Subject Matter Art

11.24.2015

Interview with one of our award winning artists: Michael Meyersfeld

 

Michael Meyersfeld Studio

 

Michael Meyersfeld is an award-winning fine art photographer based in Johannesburg, South Africa. His work explores constructed societal patterns which translate into his characteristically eerie yet somber photographs. Meyersfeld’s process requires the complete immersion into his subject, riddling the images with a degree of solitude and stillness. His work is currently on exhibit at the Pretoria Art Museum, South Africa (28 Oct’ – 31 Jan’ 2016).

SM: You recently  had  an  exhibition  in  Johannesburg.  First  off,  congratulations! The  selection  of  art  is beautiful. It seems that you naturally fell into photography, through your studies and time in advertisement. How did you develop away from commercial photography towards Fine Art photography?

 

MM: My involvement with photography began with Fine Art, and that was when I was a teenager, and also during the period working in the family steel business. It was only when the business got sold that I entered the world of commercial photography. During this period I was very active with exhibition work, and in the last four years I have committed myself exclusively to my Fine Art work.

 

SM: As an artist, why does photography remain your preferred medium of expression?

 

MM: It is what I have grown up with. It has become an extension of my being.

 

Michael Meyersfeld, Sea Point Swimmers

Michael Meyersfeld, Sea Point Swimmers

 

SM: You  often  mention  that  you  instinctively  take  photographs,  through  this you aim  to  capture  an essence. Have  you  always  been  in  touch  with  your  intuition? And, how did this  relationship  with yourself develop?

 

MM: My photography broadly falls into two categories – those images that are staged, and those that are observed. It is my observed imagery that are taken on an almost instant and positive understanding of their relevance. My favourite images have always been accompanied by a heightened excitement when confronting something I consider to be important. When the relevance and the aesthetics combine, my tail wags furiously.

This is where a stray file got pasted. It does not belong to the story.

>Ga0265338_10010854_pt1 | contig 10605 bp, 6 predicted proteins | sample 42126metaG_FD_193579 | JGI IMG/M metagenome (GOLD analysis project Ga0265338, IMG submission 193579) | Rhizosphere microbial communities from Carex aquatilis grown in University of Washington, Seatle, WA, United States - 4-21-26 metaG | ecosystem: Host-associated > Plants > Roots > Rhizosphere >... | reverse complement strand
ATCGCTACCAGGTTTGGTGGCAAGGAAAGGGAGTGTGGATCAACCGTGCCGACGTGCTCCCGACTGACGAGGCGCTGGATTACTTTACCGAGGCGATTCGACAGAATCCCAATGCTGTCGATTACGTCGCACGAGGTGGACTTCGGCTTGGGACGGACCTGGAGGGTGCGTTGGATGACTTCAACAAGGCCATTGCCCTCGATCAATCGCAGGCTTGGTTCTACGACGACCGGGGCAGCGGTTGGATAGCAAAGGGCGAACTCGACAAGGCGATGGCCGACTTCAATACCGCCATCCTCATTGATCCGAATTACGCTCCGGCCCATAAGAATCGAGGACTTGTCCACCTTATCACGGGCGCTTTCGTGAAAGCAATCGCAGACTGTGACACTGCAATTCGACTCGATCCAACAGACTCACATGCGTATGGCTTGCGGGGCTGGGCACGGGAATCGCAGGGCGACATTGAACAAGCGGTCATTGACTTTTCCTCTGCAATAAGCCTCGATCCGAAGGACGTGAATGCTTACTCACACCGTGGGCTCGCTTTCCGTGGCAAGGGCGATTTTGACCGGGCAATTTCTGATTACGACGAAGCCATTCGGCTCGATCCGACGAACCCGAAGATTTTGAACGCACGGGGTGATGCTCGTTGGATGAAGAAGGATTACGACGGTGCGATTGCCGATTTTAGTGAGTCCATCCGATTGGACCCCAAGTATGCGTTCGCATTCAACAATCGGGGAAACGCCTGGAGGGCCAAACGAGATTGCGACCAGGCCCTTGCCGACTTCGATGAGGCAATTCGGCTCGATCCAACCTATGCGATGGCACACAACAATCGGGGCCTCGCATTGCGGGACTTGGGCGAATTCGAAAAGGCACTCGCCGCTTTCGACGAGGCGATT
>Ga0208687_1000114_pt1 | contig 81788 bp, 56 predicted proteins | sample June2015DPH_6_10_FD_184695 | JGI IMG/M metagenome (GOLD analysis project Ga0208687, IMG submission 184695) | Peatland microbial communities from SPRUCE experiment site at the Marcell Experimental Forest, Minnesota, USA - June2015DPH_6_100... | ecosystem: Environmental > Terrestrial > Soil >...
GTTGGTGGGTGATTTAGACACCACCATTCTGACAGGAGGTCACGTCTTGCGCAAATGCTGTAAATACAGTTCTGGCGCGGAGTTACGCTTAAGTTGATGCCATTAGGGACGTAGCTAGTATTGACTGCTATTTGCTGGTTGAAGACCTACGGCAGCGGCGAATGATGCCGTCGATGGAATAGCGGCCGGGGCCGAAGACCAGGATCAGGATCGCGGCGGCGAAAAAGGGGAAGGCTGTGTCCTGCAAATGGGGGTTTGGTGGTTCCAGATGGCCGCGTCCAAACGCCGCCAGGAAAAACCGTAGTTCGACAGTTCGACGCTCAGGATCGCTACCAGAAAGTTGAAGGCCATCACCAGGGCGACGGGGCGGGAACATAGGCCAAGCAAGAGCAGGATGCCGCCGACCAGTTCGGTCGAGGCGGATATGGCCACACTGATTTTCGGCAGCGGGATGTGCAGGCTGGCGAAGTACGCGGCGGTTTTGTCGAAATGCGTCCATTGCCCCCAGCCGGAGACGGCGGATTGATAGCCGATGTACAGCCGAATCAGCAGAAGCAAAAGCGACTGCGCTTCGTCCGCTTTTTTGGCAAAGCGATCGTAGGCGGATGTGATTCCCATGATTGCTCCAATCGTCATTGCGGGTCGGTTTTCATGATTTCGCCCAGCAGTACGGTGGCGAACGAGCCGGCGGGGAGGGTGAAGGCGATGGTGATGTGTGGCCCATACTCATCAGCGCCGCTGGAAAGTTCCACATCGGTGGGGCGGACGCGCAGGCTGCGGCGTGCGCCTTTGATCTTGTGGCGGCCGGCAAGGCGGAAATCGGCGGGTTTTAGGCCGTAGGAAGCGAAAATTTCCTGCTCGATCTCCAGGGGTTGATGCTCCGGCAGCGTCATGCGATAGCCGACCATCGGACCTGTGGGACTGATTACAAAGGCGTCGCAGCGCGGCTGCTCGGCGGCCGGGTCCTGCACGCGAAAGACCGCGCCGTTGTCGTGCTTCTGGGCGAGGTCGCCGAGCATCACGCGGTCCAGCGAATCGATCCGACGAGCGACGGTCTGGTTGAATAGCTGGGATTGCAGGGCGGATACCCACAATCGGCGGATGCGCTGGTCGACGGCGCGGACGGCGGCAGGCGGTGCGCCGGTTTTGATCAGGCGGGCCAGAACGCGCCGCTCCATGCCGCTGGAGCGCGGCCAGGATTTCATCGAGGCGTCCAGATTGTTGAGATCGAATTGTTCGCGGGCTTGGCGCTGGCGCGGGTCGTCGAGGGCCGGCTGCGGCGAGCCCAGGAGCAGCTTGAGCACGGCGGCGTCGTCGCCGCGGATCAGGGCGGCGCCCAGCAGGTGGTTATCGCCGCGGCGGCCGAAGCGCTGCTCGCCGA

Michael Meyersfeld, Boys on the Roof

Michael Meyersfeld, Boys on the Roof

 

 

SM: The inspiration behind your latest exhibition pertains to the construction of stillness that societies and individuals create as a means to find peace. Where do you find your own stillness?

 

MM: Stillness is not a permanent state of being. Perhaps like happiness, it is something that needs to be constantly worked on. I find my own stillness in many and varied places, but mainly in our home with my wife. I find it in reading, in music, and in the appreciation of being.

 

SM: The colour palette within your photographs is extremely distinct. Was this an evolution or have you always found  that  the  effect  created  through  your  palette is  an  effective  means  to  portray  the stillness you establish?

 

MM: For many years, I only photographed in black and white. I am more comfortable in monochromatic hues, and as such my use of colour tends to be subtle and muted. For me bright colours negate stillness.

 

Michael Meyersfeld, Sea Point Pool 1979

Michael Meyersfeld, Sea Point Pool 1979

 

 

SM: When looking at your photographs, there is in a tension between the stillness that your photographs portray  and  a  layer  of  humorous,  mystical  surrealism. This  draws  an  immense  curiosity  from  the audience, or me at least, to understand the narrative behind each photograph. Are these narratives predominantly fictional or do they reflect a semblance of your reality?

 

MM: When anyone is drawn strongly to the creation of something, there has to be a semblance of the author’s reality. Is it tension, or does the simplicity of the imagery evoke the illusion of tension?

 

SM: I would like to round of this series of questions with an absolutely unrelated question. Which book are you reading right now or did you last read?

 

MM: “ Wages of Guilt ” –  Ian Buruma;    “ Escape from Freedom” –  Erich Fromm.

 

Michael Meyersfeld, Bare City Comfort

Michael Meyersfeld, Bare City Comfort

 

Michael Meyersfeld StudioMichael Meyersfeld’s Studio

 

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